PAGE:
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Compared to the Grande Gallerie de L'évolution, Gallerie de paléontologie, or Gallerie de géologie, this one has far less to see. Most of the collection is only accessible to researchers. But there are still some interesting things to see, such as a large slice of...More
Visited the gardens (free, open to the public) on May 1st which is a national holiday in France. (Many stores restaurants and attractions are closed. ) We were not able to see inside the museum portion. The gardens are mixed with varieties of plant life...More
Only one cashier but short queue. No advice on tickets so didn't include children gallery even though we have 6 year old. Only found out no access when arrived at the gallery. All the briefing in French so if you can't speak don't bother. Very...More
While the main Museum of Natural History in Jardin des Plantes may present a different experience (it was closed for renovation when we visited), we were disappointed with the Galerie de Botanique. Paid admission of 4-5 euro was required, but there were just a few...More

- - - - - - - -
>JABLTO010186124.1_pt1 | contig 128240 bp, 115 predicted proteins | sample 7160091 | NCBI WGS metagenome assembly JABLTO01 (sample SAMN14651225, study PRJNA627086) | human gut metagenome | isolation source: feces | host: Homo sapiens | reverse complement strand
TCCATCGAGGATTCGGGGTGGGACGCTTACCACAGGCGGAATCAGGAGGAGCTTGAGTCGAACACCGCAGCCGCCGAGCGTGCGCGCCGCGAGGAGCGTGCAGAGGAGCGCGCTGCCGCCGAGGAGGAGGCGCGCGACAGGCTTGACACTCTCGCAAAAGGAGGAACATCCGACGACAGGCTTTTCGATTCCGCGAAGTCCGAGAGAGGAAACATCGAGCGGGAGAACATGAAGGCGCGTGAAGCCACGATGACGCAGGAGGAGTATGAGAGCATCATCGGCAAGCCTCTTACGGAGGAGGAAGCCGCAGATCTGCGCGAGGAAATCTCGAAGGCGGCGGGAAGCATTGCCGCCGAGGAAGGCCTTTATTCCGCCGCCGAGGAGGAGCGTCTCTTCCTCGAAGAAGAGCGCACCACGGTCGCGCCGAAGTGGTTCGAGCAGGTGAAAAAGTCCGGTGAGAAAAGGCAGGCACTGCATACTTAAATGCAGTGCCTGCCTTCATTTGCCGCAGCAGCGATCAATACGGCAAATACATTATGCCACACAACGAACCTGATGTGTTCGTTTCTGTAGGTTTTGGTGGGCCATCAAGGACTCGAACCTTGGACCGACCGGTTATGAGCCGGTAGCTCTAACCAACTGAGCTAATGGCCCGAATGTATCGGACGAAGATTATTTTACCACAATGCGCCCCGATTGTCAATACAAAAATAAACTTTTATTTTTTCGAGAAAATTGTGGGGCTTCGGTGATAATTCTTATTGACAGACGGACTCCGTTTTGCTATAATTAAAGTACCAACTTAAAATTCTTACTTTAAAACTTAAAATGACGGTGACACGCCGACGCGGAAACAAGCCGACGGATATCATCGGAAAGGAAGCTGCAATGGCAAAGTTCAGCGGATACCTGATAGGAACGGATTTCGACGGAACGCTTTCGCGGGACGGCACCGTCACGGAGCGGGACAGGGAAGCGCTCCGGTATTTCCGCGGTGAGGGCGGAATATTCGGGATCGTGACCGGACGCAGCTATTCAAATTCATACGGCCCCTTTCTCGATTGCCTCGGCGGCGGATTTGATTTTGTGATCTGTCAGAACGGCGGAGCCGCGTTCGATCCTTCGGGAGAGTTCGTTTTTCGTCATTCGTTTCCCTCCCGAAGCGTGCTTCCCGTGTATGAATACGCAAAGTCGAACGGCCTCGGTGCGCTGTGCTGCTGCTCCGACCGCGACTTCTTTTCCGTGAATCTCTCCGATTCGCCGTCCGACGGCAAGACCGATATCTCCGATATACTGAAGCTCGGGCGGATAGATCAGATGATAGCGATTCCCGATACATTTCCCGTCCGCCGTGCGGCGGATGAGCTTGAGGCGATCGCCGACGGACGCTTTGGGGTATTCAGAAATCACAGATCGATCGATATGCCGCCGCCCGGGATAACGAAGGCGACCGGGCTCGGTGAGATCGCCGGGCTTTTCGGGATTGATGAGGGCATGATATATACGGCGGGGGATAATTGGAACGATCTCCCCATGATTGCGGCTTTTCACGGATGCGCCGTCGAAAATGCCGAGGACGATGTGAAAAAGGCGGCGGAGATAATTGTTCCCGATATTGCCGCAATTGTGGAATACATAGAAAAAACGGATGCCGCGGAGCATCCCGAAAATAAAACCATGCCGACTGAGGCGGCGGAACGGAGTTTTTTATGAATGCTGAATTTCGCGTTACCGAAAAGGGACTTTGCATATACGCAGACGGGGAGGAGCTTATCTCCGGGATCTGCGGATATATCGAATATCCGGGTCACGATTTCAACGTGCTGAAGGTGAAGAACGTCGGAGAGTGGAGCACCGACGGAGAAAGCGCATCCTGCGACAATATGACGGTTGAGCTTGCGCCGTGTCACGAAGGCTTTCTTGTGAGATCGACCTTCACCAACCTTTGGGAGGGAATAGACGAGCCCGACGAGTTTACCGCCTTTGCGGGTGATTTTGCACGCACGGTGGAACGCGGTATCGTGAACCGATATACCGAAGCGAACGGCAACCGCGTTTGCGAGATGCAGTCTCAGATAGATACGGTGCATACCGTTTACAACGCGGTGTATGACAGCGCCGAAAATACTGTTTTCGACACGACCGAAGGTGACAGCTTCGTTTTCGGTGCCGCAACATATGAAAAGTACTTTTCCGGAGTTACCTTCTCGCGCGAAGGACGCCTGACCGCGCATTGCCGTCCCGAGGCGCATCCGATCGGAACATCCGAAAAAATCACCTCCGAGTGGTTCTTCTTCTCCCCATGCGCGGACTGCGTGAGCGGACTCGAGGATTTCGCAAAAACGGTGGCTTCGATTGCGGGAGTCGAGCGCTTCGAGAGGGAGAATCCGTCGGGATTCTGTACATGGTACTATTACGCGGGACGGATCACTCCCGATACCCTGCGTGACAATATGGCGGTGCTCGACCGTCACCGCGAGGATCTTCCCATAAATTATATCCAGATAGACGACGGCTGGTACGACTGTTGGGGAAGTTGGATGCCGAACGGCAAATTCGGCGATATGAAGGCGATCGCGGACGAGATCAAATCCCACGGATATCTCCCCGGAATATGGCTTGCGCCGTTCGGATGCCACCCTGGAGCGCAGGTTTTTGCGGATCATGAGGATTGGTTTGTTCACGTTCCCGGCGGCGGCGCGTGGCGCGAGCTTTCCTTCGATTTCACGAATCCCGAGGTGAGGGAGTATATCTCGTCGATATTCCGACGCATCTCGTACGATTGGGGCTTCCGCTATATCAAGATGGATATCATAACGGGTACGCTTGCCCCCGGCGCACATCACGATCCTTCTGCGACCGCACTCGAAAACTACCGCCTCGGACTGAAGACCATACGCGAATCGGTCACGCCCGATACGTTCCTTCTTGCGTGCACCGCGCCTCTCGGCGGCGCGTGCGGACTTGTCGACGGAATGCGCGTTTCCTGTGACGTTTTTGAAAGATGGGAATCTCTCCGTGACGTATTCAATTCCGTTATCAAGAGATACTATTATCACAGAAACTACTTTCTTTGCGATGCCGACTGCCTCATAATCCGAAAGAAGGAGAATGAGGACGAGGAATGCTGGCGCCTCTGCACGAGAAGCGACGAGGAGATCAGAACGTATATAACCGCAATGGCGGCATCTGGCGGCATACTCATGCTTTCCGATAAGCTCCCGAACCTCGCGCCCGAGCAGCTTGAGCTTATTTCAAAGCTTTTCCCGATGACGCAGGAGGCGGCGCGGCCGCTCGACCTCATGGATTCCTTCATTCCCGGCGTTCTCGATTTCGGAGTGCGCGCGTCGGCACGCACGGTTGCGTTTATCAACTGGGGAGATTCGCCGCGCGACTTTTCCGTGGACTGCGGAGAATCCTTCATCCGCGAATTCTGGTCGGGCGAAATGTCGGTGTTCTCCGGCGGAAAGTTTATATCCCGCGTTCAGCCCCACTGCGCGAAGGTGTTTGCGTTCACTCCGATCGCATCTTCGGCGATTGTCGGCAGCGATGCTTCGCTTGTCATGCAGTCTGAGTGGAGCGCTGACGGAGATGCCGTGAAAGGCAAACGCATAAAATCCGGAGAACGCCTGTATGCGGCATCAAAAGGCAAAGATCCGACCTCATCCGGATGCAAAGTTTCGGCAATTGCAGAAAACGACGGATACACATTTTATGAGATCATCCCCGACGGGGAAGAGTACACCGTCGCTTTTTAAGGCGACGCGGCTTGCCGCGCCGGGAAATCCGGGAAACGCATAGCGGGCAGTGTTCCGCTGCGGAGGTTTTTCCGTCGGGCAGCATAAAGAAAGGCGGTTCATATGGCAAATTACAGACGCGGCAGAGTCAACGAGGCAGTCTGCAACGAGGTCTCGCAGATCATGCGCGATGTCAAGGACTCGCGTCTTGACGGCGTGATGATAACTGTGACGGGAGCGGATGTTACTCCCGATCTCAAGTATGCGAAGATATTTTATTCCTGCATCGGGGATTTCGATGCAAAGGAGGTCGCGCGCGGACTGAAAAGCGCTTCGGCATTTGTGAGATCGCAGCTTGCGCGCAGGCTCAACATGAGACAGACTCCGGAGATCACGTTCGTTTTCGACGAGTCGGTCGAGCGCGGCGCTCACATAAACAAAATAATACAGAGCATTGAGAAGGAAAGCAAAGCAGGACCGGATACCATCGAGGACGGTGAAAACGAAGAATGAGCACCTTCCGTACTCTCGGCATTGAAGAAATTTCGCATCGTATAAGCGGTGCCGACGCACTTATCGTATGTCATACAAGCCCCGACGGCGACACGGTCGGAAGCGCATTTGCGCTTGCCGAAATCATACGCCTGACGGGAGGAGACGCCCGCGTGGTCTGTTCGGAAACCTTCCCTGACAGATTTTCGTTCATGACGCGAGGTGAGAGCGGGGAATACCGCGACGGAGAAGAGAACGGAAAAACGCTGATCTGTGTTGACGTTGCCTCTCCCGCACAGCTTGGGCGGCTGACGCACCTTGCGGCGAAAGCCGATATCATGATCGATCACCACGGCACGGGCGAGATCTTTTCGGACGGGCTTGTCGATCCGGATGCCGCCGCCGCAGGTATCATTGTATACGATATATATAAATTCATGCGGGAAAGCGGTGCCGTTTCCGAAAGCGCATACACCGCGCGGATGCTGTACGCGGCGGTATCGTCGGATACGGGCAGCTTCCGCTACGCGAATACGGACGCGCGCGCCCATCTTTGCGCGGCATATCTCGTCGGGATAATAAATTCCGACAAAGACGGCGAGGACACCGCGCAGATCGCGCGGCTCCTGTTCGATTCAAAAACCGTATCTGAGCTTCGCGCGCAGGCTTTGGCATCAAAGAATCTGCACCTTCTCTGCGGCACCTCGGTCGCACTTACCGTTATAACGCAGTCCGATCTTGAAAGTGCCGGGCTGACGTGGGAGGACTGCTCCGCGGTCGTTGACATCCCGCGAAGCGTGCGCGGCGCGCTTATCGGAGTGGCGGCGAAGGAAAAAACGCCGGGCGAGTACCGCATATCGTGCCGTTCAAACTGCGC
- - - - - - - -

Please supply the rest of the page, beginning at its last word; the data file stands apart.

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The Latin Quarter bursts with intellectual life, architectural splendour and ongoing merriment. The small streets are filled with classical buildings, student bars and lively eateries while the squares are dominated by historic monuments. The area is defined by the 800-year-old Sorbonne University, where Latin once prevailed, and is famous for the Pantheon which celebrates the great men and women of France. During
the day students rush from classes to the library and intellectuals people watch from the terraced cafés. As night time falls the surrounding establishments fill up and the merriment really begins. The liveliest parts are around Rue Mouffetard, lined with crêperies and international street food eateries, and Place de la Contrescarpe characterised by terraced brasseries, this neighbourhood provides real nourishment for the mind, belly, and soul.